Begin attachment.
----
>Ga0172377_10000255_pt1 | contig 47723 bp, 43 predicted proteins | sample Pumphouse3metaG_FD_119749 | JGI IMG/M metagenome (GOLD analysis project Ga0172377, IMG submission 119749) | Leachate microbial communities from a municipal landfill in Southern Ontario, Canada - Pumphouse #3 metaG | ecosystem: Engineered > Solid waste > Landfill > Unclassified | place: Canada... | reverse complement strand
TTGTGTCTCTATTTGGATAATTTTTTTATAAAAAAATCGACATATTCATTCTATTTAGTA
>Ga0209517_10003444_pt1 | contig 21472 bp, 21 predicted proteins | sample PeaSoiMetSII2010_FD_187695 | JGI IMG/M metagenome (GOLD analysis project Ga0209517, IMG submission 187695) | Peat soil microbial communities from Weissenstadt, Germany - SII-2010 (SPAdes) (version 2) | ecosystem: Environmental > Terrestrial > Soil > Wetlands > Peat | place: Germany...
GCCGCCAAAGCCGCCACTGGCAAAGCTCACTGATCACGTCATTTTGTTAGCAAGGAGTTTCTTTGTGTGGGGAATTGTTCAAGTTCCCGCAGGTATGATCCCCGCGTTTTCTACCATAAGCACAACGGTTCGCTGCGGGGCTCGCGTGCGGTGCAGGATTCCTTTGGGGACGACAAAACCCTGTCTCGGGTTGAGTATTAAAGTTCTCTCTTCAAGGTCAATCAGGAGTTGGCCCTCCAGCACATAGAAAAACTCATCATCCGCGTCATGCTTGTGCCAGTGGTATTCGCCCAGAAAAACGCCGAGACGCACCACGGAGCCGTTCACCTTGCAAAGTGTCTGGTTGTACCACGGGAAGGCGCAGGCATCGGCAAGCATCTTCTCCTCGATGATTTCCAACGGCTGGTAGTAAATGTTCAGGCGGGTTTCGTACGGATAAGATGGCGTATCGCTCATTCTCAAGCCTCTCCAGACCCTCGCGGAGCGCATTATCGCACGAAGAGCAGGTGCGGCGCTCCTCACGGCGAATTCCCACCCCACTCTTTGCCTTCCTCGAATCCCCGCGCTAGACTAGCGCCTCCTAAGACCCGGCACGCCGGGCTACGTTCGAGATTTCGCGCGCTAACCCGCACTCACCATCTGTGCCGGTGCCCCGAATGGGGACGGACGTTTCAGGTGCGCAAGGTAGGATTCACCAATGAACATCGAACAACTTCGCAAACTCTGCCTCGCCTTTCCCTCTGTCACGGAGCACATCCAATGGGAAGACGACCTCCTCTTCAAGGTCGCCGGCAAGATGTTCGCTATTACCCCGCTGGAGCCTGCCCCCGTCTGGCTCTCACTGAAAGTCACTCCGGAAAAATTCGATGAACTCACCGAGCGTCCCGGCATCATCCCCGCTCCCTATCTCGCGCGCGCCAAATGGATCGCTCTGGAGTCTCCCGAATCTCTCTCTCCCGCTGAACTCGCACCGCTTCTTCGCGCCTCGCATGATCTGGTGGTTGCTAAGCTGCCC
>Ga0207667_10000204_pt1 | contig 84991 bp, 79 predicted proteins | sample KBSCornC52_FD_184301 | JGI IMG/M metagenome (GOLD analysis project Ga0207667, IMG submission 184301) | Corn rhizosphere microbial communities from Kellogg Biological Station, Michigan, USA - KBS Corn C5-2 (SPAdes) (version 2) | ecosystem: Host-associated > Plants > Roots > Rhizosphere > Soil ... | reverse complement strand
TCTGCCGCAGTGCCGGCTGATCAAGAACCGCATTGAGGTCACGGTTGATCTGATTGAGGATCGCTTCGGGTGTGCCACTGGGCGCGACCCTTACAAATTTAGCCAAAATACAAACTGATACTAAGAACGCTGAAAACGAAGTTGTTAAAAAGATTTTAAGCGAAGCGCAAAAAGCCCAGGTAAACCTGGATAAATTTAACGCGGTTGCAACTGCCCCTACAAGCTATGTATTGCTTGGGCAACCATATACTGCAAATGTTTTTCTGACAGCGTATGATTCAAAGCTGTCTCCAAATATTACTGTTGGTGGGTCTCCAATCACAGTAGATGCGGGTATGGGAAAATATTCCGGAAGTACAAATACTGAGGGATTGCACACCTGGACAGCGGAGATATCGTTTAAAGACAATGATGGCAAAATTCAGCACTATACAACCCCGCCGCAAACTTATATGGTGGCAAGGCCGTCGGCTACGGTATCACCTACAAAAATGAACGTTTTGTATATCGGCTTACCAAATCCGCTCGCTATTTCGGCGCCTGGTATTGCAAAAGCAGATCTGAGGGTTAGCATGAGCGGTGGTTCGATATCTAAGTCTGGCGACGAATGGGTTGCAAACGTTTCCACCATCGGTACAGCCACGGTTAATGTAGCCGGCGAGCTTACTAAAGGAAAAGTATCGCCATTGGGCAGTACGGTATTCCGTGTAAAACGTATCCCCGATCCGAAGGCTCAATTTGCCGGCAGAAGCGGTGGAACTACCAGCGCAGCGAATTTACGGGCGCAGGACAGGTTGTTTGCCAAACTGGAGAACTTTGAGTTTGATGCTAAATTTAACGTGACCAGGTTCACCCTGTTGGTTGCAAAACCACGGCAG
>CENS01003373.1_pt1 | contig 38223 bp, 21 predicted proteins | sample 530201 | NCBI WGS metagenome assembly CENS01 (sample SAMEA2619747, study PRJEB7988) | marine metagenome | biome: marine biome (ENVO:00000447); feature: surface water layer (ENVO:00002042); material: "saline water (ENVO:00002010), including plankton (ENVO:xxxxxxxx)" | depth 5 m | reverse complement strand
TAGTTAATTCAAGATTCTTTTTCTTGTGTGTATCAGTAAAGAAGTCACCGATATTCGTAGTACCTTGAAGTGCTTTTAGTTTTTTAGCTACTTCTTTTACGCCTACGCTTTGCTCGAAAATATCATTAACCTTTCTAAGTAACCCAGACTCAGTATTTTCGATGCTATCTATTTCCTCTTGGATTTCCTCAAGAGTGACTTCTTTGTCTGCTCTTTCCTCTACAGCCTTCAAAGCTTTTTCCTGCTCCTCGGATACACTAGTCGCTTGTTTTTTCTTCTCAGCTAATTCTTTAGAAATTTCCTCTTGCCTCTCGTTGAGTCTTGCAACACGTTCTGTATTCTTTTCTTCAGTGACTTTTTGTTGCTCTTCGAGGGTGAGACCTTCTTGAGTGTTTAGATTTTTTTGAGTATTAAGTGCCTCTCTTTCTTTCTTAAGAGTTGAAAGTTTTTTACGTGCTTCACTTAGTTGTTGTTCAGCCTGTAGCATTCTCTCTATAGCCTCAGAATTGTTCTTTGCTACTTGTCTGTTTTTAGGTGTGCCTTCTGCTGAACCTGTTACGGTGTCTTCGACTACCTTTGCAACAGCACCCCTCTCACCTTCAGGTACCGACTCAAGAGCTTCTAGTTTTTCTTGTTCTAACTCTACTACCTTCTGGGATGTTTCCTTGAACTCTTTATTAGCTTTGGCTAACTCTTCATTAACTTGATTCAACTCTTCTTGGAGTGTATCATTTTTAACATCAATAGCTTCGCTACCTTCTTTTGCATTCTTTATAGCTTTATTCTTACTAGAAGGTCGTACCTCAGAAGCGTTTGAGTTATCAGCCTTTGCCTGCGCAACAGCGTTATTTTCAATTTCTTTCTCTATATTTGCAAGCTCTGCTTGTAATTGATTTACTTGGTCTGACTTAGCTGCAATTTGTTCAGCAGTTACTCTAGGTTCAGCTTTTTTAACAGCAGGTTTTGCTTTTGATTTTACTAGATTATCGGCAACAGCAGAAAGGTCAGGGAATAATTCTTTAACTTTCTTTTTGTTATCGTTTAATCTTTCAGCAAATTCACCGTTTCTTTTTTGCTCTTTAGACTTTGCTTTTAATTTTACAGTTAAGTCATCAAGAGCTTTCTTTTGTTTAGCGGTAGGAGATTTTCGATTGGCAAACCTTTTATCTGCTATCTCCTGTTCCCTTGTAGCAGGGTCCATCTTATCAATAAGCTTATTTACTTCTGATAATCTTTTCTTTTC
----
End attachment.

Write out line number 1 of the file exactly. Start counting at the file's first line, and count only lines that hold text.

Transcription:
>Ga0172377_10000255_pt1 | contig 47723 bp, 43 predicted proteins | sample Pumphouse3metaG_FD_119749 | JGI IMG/M metagenome (GOLD analysis project Ga0172377, IMG submission 119749) | Leachate microbial communities from a municipal landfill in Southern Ontario, Canada - Pumphouse #3 metaG | ecosystem: Engineered > Solid waste > Landfill > Unclassified | place: Canada... | reverse complement strand